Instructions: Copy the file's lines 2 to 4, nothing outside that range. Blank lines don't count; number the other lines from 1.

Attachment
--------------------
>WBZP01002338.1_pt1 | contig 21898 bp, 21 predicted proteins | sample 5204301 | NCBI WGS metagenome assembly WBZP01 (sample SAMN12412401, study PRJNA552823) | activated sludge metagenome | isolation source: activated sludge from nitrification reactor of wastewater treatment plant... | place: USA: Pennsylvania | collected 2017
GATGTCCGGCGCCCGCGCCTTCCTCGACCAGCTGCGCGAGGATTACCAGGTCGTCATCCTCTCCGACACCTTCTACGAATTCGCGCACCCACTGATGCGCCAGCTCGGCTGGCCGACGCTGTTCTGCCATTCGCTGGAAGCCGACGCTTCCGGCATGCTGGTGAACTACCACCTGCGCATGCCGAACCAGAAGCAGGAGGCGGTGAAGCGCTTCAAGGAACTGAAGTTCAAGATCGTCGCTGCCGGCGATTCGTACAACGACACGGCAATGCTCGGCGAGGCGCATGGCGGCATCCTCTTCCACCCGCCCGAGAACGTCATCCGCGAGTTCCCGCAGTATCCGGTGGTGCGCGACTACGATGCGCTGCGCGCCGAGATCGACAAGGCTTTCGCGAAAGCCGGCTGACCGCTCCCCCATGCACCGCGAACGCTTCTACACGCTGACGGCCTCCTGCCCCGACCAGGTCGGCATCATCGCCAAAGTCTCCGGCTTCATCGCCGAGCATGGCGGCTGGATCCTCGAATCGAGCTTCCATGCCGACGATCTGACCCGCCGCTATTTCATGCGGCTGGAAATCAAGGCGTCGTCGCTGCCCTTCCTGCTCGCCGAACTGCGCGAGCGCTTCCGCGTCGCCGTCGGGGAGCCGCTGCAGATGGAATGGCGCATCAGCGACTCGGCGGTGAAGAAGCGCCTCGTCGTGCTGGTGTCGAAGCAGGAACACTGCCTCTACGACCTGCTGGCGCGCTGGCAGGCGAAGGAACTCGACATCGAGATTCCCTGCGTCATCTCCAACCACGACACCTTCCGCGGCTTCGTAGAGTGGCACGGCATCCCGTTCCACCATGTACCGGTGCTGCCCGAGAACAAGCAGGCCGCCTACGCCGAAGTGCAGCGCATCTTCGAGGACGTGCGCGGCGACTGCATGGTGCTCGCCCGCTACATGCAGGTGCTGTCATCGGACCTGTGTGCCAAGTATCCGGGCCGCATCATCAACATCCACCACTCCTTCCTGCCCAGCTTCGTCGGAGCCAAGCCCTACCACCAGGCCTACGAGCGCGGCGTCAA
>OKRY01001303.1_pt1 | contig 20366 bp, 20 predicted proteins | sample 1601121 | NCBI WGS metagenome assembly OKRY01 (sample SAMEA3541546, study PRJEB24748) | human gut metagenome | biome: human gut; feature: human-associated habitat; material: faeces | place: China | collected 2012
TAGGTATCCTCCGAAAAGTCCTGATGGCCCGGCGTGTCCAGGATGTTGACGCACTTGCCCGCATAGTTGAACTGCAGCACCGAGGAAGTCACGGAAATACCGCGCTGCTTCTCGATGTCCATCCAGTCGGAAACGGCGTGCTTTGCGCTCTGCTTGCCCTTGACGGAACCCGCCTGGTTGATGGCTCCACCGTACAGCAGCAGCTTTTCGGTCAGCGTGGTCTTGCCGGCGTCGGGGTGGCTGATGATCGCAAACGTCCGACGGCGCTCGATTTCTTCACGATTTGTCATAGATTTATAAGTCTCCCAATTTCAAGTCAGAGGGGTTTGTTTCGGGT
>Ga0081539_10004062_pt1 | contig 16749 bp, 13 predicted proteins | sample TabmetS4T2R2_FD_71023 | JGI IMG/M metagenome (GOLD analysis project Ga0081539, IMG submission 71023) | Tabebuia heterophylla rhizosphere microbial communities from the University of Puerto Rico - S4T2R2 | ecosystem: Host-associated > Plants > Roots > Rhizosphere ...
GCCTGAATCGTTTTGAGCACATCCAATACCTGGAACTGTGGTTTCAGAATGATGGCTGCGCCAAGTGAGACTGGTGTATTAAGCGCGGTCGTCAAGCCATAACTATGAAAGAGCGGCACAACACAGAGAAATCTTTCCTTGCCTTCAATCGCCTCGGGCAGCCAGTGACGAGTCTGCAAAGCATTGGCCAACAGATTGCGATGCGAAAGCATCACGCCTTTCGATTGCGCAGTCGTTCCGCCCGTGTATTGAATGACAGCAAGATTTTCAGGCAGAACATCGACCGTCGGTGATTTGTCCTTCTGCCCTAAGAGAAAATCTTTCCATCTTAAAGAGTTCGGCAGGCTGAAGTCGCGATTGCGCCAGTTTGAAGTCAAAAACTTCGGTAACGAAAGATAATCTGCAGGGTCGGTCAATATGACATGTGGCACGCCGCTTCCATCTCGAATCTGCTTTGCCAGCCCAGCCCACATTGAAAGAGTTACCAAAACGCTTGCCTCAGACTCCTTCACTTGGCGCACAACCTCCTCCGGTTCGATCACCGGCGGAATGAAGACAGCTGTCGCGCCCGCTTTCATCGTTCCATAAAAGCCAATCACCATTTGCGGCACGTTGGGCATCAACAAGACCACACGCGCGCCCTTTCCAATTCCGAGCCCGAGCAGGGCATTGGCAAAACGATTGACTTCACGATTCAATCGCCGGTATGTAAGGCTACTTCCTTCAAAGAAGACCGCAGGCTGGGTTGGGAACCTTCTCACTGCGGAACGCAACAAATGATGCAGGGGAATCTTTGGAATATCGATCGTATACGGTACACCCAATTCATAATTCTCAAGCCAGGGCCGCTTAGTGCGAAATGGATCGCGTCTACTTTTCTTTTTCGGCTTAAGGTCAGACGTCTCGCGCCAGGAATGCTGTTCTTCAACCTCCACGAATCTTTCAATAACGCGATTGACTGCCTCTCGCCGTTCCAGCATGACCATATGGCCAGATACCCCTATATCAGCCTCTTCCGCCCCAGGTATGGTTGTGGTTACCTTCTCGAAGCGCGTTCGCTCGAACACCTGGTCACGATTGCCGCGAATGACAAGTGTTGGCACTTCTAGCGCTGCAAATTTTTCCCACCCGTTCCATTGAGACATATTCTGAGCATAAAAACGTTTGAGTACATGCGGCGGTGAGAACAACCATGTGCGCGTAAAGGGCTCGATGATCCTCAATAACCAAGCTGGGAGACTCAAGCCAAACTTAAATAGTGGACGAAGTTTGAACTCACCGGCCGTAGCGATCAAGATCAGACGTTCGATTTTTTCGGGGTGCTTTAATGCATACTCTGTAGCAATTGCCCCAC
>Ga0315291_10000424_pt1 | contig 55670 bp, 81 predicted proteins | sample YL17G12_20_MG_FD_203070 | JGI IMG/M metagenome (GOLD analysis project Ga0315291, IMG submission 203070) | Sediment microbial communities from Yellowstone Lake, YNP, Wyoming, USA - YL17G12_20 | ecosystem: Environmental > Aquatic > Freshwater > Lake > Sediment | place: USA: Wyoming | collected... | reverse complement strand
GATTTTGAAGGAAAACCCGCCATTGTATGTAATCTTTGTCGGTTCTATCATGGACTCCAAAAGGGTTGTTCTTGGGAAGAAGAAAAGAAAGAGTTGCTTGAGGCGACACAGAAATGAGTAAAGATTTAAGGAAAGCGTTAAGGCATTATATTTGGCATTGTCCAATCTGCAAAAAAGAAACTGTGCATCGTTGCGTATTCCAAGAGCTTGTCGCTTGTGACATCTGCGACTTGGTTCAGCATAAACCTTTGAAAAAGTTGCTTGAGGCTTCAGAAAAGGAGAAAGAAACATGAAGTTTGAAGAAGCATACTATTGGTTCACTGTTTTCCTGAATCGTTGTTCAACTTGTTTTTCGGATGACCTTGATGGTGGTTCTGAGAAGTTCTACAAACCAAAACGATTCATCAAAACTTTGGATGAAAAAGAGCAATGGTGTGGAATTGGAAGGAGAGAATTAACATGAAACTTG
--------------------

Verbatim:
GATGTCCGGCGCCCGCGCCTTCCTCGACCAGCTGCGCGAGGATTACCAGGTCGTCATCCTCTCCGACACCTTCTACGAATTCGCGCACCCACTGATGCGCCAGCTCGGCTGGCCGACGCTGTTCTGCCATTCGCTGGAAGCCGACGCTTCCGGCATGCTGGTGAACTACCACCTGCGCATGCCGAACCAGAAGCAGGAGGCGGTGAAGCGCTTCAAGGAACTGAAGTTCAAGATCGTCGCTGCCGGCGATTCGTACAACGACACGGCAATGCTCGGCGAGGCGCATGGCGGCATCCTCTTCCACCCGCCCGAGAACGTCATCCGCGAGTTCCCGCAGTATCCGGTGGTGCGCGACTACGATGCGCTGCGCGCCGAGATCGACAAGGCTTTCGCGAAAGCCGGCTGACCGCTCCCCCATGCACCGCGAACGCTTCTACACGCTGACGGCCTCCTGCCCCGACCAGGTCGGCATCATCGCCAAAGTCTCCGGCTTCATCGCCGAGCATGGCGGCTGGATCCTCGAATCGAGCTTCCATGCCGACGATCTGACCCGCCGCTATTTCATGCGGCTGGAAATCAAGGCGTCGTCGCTGCCCTTCCTGCTCGCCGAACTGCGCGAGCGCTTCCGCGTCGCCGTCGGGGAGCCGCTGCAGATGGAATGGCGCATCAGCGACTCGGCGGTGAAGAAGCGCCTCGTCGTGCTGGTGTCGAAGCAGGAACACTGCCTCTACGACCTGCTGGCGCGCTGGCAGGCGAAGGAACTCGACATCGAGATTCCCTGCGTCATCTCCAACCACGACACCTTCCGCGGCTTCGTAGAGTGGCACGGCATCCCGTTCCACCATGTACCGGTGCTGCCCGAGAACAAGCAGGCCGCCTACGCCGAAGTGCAGCGCATCTTCGAGGACGTGCGCGGCGACTGCATGGTGCTCGCCCGCTACATGCAGGTGCTGTCATCGGACCTGTGTGCCAAGTATCCGGGCCGCATCATCAACATCCACCACTCCTTCCTGCCCAGCTTCGTCGGAGCCAAGCCCTACCACCAGGCCTACGAGCGCGGCGTCAA
>OKRY01001303.1_pt1 | contig 20366 bp, 20 predicted proteins | sample 1601121 | NCBI WGS metagenome assembly OKRY01 (sample SAMEA3541546, study PRJEB24748) | human gut metagenome | biome: human gut; feature: human-associated habitat; material: faeces | place: China | collected 2012
TAGGTATCCTCCGAAAAGTCCTGATGGCCCGGCGTGTCCAGGATGTTGACGCACTTGCCCGCATAGTTGAACTGCAGCACCGAGGAAGTCACGGAAATACCGCGCTGCTTCTCGATGTCCATCCAGTCGGAAACGGCGTGCTTTGCGCTCTGCTTGCCCTTGACGGAACCCGCCTGGTTGATGGCTCCACCGTACAGCAGCAGCTTTTCGGTCAGCGTGGTCTTGCCGGCGTCGGGGTGGCTGATGATCGCAAACGTCCGACGGCGCTCGATTTCTTCACGATTTGTCATAGATTTATAAGTCTCCCAATTTCAAGTCAGAGGGGTTTGTTTCGGGT